Officially, the motto of this year's re:publica was »Cash«. But it would have been easy for me to deal exclusively with artificial intelligence (AI) at the Berlin Digital Conference, from Monday to Wednesday and from morning to night. There were plenty of lectures, discussion rounds and workshops. The program committee, however, has shown humor and already on Monday afternoon gave the one-man counterculture Jürgen Geuter a stage. And he, better known to many as "aunt", used this stage for a performance that was as powerful as it was entertaining: for a reckoning with the AI hype and pretty much everything that was claimed and discussed about it until Wednesday. Along with Meredith Whittaker, the president of the Signal Foundation, which is responsible for the Signal messenger app, he was probably one of the very few who stood up to the prevailing AI narrative during these three days.

You can watch a recording of Geuter's performance here. But if you don't have an hour to spare, here are his key points:

The criticism so far, the computer scientist finds, is limited to adopting the PR messages of the AI companies unchallenged and simply interpreting them in a maximally dystopian way. Hardly anyone comes up with the idea of questioning the basic assumptions first. For example, that AI "will definitely have a massive impact on the future in almost every aspect of life" and that an alternative is "not even conceivable".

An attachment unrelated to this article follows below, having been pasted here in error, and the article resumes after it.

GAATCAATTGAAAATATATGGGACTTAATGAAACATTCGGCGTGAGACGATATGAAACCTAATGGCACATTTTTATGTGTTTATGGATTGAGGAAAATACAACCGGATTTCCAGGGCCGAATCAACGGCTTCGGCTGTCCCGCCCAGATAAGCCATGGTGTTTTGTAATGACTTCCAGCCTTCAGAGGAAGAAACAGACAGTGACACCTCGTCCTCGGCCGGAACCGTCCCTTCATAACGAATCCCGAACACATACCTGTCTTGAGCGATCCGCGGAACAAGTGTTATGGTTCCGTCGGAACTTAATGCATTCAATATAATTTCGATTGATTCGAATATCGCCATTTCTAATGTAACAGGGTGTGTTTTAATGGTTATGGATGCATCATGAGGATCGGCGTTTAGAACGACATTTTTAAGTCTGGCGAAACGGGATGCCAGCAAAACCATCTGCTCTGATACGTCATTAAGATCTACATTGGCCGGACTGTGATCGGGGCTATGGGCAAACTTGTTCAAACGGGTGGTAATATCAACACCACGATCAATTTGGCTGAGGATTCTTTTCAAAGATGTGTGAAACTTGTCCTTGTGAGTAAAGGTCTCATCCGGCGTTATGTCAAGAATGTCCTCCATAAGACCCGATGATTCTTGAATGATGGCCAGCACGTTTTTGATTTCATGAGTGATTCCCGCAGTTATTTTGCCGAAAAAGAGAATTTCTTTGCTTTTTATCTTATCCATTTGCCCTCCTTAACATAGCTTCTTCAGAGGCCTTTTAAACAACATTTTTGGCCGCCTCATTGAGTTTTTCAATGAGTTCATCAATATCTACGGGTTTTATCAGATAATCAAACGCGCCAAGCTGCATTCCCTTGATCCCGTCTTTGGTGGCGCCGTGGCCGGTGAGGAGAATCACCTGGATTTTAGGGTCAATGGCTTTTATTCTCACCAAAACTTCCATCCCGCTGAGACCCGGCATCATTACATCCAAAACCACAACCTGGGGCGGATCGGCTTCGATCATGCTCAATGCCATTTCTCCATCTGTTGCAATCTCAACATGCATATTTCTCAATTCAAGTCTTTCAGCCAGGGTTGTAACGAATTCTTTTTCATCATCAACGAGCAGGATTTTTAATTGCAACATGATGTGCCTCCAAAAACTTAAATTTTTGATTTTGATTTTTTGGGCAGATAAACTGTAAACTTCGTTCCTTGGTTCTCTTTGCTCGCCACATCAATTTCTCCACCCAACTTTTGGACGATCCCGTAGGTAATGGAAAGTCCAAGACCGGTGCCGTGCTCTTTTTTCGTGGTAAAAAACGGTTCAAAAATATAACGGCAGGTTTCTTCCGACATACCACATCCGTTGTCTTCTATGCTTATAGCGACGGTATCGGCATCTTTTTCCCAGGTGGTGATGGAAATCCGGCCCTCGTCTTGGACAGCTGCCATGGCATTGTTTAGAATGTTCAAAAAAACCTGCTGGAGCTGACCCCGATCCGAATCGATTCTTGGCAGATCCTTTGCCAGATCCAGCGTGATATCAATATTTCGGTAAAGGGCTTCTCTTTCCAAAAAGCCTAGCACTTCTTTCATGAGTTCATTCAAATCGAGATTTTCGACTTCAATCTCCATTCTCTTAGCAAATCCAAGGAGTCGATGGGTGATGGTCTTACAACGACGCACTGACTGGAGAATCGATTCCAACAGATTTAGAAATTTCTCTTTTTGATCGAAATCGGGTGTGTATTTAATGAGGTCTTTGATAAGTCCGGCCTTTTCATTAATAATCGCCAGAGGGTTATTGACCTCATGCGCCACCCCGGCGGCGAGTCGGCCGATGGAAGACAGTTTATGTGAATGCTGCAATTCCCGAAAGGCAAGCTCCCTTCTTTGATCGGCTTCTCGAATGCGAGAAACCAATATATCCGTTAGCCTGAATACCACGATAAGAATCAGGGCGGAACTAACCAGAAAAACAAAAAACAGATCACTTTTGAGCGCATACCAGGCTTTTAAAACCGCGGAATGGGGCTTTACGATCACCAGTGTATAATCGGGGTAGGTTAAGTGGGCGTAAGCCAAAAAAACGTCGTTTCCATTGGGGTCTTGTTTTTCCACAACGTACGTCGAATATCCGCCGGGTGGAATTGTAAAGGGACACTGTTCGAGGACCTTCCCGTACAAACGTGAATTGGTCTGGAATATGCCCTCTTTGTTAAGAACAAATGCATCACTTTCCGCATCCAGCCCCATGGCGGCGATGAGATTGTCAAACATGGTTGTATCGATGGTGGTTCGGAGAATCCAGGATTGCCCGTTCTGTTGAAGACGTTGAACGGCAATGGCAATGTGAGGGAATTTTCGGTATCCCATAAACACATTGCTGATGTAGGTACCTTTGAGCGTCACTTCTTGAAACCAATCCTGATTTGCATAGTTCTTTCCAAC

That's what those who sell AI would say – and the majority just believe it. The result, says Geuter: "We have outsourced 'future' to the tech sector." Earlier visions of the future were about "how the world should be, not what product you need to be in the future."

The alleged productivity gain through AI is also by no means assured. Since the seventies, this effect of new technologies has no longer been detectable, says Geuter with reference to Robert J. Gordon. In addition, automation is often accompanied by a weakening of the position of employees, but no one likes to say that out loud. There are already cases in which an employer replaces employees with an immature AI and thus increases its profits, even if the product becomes worse as a result. Geuter concludes: "The danger is not that 'AI' is as good as humans, the danger is that your boss doesn't care."

His proposal is nothing less than a call for resistance: "We must learn to say no to certain systems." Because "nothing, absolutely nothing, there is no alternative".

Geuter suggests not putting technology at the center of debates and legal regulation. But first and foremost, people, communities and values to evaluate the technology according to its impact on it.

I asked Jürgen Geuter two more questions after his presentation. First, I wanted to know if he sees any social added value in generative AI – i.e. ChatGPT, Midjourney, DALL-E, Stable Diffusion and all the other digital content generators. In other words, does this technology have a positive impact on people and communities? His answer was that as it is currently used, it is "socially worthless". All the content that is generated is just "stuff that clogs our lines". Most of it is demonstrably "boring", no one can and wants to read all the GPT-produced texts.